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Moment of force

  1. Jan 11, 2012 #1
    The way that I can understand how torque works is to say that the greater distance from the rotation axis that you apply your force, the greater power you are delivering to your object - since the farther you are away from the rotational centre the faster something is moving on your rotating object.
    But the way my book derives the relationship
    (1) Ʃτ = Iα
    is kind of mysterious to me, as I don't see where my interpretation shows up during the steps.
    They say let F be a force applied to the object. Every i'th particle will experience an acceleration such, that the angular velocity is the same for our rigid body. We thus have:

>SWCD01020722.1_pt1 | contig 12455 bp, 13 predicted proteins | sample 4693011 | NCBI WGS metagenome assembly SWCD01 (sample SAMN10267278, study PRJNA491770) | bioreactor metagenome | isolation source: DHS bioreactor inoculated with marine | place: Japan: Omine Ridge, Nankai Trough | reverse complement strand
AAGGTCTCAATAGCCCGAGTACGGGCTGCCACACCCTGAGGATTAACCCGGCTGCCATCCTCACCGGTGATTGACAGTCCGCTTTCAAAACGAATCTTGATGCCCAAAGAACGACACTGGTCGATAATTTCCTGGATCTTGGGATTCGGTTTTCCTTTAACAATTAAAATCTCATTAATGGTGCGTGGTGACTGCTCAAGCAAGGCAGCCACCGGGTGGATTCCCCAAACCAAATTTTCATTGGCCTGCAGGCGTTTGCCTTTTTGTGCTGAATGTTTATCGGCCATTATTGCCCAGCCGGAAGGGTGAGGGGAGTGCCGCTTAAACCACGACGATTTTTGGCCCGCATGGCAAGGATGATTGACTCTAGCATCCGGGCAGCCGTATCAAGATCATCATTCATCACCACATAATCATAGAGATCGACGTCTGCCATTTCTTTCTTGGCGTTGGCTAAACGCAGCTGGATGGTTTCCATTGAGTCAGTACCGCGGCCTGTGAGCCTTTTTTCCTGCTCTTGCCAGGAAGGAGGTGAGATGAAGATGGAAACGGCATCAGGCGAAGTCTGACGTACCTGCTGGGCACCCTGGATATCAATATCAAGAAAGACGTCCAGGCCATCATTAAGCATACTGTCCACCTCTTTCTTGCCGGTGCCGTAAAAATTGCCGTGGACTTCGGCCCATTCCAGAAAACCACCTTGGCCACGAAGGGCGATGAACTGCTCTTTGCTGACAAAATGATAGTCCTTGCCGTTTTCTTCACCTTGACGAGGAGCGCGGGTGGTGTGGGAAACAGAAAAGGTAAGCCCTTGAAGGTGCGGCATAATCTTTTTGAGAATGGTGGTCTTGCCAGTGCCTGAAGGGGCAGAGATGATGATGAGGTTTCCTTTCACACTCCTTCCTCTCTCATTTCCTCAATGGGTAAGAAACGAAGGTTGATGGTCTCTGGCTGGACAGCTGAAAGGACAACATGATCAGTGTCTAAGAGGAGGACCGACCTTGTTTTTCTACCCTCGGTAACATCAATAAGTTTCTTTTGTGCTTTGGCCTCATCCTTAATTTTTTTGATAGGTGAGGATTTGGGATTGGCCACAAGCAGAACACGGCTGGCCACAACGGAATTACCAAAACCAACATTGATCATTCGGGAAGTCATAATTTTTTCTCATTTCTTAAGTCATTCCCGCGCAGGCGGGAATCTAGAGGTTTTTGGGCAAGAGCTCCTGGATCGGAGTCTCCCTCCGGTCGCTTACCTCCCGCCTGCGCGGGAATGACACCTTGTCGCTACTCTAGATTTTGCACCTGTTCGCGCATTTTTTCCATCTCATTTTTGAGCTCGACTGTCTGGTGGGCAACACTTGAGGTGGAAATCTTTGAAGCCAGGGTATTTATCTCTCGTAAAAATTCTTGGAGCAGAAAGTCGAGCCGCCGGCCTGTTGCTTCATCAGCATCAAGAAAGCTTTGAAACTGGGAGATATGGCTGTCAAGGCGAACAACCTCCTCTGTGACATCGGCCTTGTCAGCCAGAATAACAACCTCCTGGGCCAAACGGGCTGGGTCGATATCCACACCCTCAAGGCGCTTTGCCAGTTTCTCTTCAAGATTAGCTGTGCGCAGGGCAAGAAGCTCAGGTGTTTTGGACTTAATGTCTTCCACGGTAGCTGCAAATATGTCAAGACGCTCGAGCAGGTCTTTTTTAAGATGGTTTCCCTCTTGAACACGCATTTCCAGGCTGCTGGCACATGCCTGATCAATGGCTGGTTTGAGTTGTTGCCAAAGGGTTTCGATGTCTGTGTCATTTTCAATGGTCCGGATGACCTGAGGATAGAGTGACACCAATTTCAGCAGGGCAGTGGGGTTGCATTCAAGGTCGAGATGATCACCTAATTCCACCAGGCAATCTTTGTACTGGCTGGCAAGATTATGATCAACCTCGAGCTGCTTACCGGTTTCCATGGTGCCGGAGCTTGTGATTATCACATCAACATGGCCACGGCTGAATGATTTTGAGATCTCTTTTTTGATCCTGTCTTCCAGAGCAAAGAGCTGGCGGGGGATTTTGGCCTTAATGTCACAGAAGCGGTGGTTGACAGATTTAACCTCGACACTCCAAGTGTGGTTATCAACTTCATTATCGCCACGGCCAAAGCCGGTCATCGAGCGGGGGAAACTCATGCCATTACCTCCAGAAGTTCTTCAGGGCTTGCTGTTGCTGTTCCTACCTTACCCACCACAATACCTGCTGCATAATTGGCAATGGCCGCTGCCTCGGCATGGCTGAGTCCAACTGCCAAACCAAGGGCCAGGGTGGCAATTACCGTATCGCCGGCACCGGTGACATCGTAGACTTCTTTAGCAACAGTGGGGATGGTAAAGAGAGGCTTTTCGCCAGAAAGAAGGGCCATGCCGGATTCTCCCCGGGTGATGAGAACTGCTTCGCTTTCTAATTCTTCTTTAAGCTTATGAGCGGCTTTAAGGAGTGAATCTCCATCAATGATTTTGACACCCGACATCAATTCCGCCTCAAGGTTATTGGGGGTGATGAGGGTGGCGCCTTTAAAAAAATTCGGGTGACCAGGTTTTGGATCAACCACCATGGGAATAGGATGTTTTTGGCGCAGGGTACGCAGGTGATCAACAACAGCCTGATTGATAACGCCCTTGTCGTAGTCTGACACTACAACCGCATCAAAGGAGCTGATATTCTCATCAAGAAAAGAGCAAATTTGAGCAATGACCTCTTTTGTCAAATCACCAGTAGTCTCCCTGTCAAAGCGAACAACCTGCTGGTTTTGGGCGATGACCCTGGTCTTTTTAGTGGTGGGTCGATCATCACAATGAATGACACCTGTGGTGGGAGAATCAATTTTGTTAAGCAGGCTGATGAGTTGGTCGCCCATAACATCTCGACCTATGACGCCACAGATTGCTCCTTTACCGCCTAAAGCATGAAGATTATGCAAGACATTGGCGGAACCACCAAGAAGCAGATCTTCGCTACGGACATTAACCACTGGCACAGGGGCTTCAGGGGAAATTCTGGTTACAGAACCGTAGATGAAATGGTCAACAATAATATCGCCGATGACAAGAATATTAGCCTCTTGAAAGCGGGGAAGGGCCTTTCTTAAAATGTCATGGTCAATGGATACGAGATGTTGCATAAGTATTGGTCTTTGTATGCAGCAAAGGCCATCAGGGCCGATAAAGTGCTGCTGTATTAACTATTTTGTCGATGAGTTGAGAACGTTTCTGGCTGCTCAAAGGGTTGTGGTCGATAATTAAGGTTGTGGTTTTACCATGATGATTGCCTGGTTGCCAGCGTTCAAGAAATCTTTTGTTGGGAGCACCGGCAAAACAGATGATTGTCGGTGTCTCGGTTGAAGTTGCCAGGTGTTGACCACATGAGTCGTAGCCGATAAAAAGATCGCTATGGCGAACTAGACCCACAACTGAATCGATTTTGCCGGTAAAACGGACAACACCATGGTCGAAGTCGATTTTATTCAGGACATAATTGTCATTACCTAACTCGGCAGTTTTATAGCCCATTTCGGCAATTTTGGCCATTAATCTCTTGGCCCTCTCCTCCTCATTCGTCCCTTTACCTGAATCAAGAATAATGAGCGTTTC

Fi = mi * a = mi * r * α
    And multiplying with r yields:
    τi = mi * r^2 * α
    And summing over all torques gives us (1) - i.e. the rotational analogue of Newtons 2nd law. All there is left to show is then that the internal torques add to zero, but that's simple. I just don't see where the energy interpretation appears in this derivation - can someone open my eyes? :)
     
  2. jcsd
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